Interesting, someone with the gift of prophecy. Perhaps as time goes on I will learn more about that from you....I'm intensely curious, as I am with all posts regarding personal communications with God posted in the group so far, but respect your privacy. I do want to state that I wasn't trying to argue that Christians should write their own Bible, was just curious as to why not, and all of you with your varying perspectives did a wonderful job in addressing the issue. Thank you so much, I feel I have a better understanding of the issue now.

Richard: Welcome to the group! Walter Martin and Gleason Archer, never heard of them, I will have to look them up. Thanks for the contribution! Hope to see you around....

Lettermanfan1  (Level: 88.3 - Posts: 486)
Sat, 17th Jan '09 10:03 AM

I don't know how to define intellectual when it comes to spiritual matters.. I do have an author I would highly recommend to you: Max Lucado. A deeply spiritual man who brings God's word home in a very personal way. My favorite is "He Chose the Nails", but ALL of his books are good.

Smokydevil  (Level: 163.0 - Posts: 5381)
Sat, 17th Jan '09 12:37 PM

Good point Leah, perhaps I should be more clear regarding what "kind" of intellectuals I happen to be looking for. The first kind, which was pointed out in the speech I quoted from earlier would be someone who is accepted as normative within their field. Examples of this kind might be intellectual superheroes such as Leo Tolstoy who is required reading in Colleges, or the Protestant William James who happens to be included in psychology textbooks, or Gregor Mendel who has made his way into biology textbooks, etc.

The second type of intellectual I am looking for, would be folks who have advanced degrees who are currently attempting to apply their faith to their field, or at least talking about the "mingling" of the two in some context, even if it is only in popular works. Examples of this kind might be the physicist John Polkinghorne, who wrote the book Faith of a Physicist, or the philosopher William Dembski who is involved in the Intelligent Design debate, or the Biochemist Michael Behe who is working on the same issue, or someone "like" Harvard graduate and psychiatrist M. Scott Peck who was trying to integrate psychology and Christianity. Someone who is applying their faith to their field in profound ways...for example in the field of psychology a "Christian" psychology would have to include concepts regarding meaning and "the soul" in order for it to begin to qualify as Christian at all. I imagine if their are Christians working on this type of integration, they would be labeled as Transpersonal Psychologists. Any field where there is an attempt to apply it....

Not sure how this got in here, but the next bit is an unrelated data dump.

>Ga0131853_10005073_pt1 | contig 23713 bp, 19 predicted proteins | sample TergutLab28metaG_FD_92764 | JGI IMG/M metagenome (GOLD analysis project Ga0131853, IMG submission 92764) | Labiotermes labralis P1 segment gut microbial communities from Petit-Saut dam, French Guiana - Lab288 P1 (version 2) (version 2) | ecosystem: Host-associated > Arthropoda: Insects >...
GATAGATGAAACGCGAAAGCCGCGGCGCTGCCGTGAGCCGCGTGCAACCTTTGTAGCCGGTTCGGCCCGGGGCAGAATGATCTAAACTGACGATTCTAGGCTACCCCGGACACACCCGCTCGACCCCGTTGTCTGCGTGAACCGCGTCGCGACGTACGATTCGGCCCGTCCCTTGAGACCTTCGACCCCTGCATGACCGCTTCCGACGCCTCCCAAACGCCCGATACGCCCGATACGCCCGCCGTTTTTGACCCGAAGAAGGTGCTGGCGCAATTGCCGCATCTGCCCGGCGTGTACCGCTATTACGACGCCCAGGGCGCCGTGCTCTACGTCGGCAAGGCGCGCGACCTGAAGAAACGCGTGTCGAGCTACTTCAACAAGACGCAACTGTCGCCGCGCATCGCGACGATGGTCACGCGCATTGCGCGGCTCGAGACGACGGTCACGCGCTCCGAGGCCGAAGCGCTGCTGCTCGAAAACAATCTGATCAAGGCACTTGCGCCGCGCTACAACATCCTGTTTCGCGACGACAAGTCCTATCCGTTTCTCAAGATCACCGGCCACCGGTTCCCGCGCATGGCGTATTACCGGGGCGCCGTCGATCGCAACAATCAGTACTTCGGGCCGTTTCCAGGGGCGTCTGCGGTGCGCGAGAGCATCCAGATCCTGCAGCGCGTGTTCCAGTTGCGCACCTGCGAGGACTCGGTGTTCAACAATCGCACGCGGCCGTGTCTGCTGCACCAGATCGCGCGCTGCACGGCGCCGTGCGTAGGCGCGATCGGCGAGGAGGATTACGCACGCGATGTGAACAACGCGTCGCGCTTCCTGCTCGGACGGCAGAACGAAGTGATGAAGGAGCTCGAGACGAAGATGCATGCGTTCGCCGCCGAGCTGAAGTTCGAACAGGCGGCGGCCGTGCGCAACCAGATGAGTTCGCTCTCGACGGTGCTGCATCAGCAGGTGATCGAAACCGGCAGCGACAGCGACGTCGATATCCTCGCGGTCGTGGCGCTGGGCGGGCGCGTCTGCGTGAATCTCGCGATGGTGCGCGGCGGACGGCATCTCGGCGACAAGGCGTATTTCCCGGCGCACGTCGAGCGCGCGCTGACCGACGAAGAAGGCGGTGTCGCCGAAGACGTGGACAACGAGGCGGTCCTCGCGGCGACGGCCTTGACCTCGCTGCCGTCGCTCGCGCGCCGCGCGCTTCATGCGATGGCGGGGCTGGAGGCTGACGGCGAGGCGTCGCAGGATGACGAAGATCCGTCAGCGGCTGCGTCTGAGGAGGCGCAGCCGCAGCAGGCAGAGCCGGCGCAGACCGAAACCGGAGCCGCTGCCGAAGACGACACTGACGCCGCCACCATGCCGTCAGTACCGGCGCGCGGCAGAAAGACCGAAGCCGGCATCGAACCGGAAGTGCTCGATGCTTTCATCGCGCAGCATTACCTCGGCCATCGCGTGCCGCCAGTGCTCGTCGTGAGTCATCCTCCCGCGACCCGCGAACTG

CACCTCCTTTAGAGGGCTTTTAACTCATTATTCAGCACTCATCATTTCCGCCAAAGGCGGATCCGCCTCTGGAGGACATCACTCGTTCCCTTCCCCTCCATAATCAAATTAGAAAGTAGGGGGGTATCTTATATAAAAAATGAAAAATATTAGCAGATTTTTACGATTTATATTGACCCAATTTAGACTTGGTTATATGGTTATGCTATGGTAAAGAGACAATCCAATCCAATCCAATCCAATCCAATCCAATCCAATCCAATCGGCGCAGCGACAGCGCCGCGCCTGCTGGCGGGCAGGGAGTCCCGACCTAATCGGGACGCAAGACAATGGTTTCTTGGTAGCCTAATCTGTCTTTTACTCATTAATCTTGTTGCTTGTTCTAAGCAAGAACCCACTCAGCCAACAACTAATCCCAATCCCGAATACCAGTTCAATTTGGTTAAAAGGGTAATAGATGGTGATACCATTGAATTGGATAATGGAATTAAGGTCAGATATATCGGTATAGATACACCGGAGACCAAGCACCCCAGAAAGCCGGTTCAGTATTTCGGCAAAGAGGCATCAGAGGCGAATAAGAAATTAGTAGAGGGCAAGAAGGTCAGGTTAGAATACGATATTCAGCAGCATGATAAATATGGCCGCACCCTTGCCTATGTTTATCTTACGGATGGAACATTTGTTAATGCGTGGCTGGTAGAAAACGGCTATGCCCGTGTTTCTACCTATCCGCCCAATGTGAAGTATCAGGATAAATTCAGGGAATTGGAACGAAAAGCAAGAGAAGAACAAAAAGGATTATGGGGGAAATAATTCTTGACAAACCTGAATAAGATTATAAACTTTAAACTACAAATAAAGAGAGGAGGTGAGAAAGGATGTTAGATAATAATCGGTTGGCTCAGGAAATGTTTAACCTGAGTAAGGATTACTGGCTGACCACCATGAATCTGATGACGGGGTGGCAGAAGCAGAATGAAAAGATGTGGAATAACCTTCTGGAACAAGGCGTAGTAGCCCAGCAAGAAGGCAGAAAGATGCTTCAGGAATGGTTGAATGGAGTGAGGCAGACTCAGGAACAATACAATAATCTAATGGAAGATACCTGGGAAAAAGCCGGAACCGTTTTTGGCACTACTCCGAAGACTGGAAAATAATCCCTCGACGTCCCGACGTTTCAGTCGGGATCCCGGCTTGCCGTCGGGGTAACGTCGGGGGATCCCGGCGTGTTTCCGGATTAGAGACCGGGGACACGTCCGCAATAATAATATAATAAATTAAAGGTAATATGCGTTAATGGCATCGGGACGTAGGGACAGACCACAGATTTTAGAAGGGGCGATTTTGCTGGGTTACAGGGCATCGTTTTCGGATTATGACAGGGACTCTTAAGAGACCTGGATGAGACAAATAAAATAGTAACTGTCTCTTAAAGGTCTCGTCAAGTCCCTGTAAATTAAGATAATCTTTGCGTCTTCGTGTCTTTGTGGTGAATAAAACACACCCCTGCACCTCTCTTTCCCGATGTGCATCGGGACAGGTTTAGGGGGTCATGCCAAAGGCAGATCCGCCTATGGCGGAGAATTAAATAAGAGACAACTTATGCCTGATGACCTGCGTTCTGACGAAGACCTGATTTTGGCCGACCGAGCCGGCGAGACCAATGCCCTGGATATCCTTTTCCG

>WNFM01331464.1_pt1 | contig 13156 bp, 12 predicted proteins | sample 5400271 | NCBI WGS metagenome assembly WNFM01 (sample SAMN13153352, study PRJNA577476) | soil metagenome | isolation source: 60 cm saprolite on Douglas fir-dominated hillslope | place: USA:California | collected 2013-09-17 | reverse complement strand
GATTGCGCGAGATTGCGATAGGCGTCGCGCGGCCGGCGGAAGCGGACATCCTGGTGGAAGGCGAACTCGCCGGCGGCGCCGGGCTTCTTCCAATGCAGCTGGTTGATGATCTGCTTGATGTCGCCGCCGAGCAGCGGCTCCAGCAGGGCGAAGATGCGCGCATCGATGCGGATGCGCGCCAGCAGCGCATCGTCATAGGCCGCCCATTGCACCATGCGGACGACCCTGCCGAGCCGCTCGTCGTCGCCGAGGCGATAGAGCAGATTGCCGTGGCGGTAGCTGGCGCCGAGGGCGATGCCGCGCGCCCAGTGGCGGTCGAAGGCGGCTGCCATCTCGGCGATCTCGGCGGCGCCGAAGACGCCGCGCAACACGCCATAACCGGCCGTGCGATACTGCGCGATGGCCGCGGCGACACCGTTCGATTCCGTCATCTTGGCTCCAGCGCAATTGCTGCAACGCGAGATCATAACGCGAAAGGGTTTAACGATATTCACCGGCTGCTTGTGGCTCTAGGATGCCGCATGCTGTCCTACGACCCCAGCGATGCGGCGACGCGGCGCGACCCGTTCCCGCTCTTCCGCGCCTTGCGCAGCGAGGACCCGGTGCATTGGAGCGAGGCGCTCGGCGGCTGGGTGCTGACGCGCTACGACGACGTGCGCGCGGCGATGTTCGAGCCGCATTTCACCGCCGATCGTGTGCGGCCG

The third type, which is the type most people are probably familiar with, would be the apologists. These aren't hard and fast distinctions between the three types. C.S. Lewis, for example, was an apologist and he applied his faith to his field when he integrated literature with the Christian perspective. Some have already been listed on this thread, others like G.K. Chesterton have not.

Smokydevil  (Level: 163.0 - Posts: 5381)
Sat, 17th Jan '09 5:52 PM

I would like to say that the mere mention of an intellectual in the preceding paragraph does not mean I agree with their perspectives, but merely that I am pointing them out. Thank you in advance for any help you can give.

Bookworm483554  (Level: 172.9 - Posts: 25)
Sun, 18th Jan '09 6:44 PM

I think this must be old news again but read some of the works of Josh Mc Dowell if you haven't already.

Smokydevil  (Level: 163.0 - Posts: 5381)
Sun, 18th Jan '09 10:11 PM

Josh McDowell sounds familiar, but I'll be sure to look into the fellow. Thanks for the heads up Book!

Jank0614  (Level: 67.1 - Posts: 4597)
Sat, 24th Jan '09 2:13 PM

Jeremy - update on my friend. He's supposed to return from Europe today. Maybe I'll hear something from him this week. Sorry it's taking so long.

Smokydevil  (Level: 163.0 - Posts: 5381)
Sun, 25th Jan '09 12:37 PM

I've got plenty of time! Thanks for looking into that for me!

Smokydevil  (Level: 163.0 - Posts: 5381)
Sat, 31st Jan '09 6:05 AM

Just a quick update to this thread, in case anyone was interested, I did find an online list of "some" current Christian Scholars/Intellectuals in a blog maintained by some fellow out there that was of some help. Another somewhat useful resource to me regarding "older" intellectuals was a couple of books written by Richard J. Foster called Devotional Classics and Spritual Classics. Some of them are interspersed throughout these books.......These resources should keep me busy for a little while.....

Nanpaulhus  (Level: 138.2 - Posts: 338)
Mon, 27th Apr '09 8:38 PM

One Christian intellectual that I have met is Talmadge French. He is an American and a Bible School Instructor, and author. David Bernard has authored several books and is a lawyer. Also, Kenneth Haney, Jerry Jones.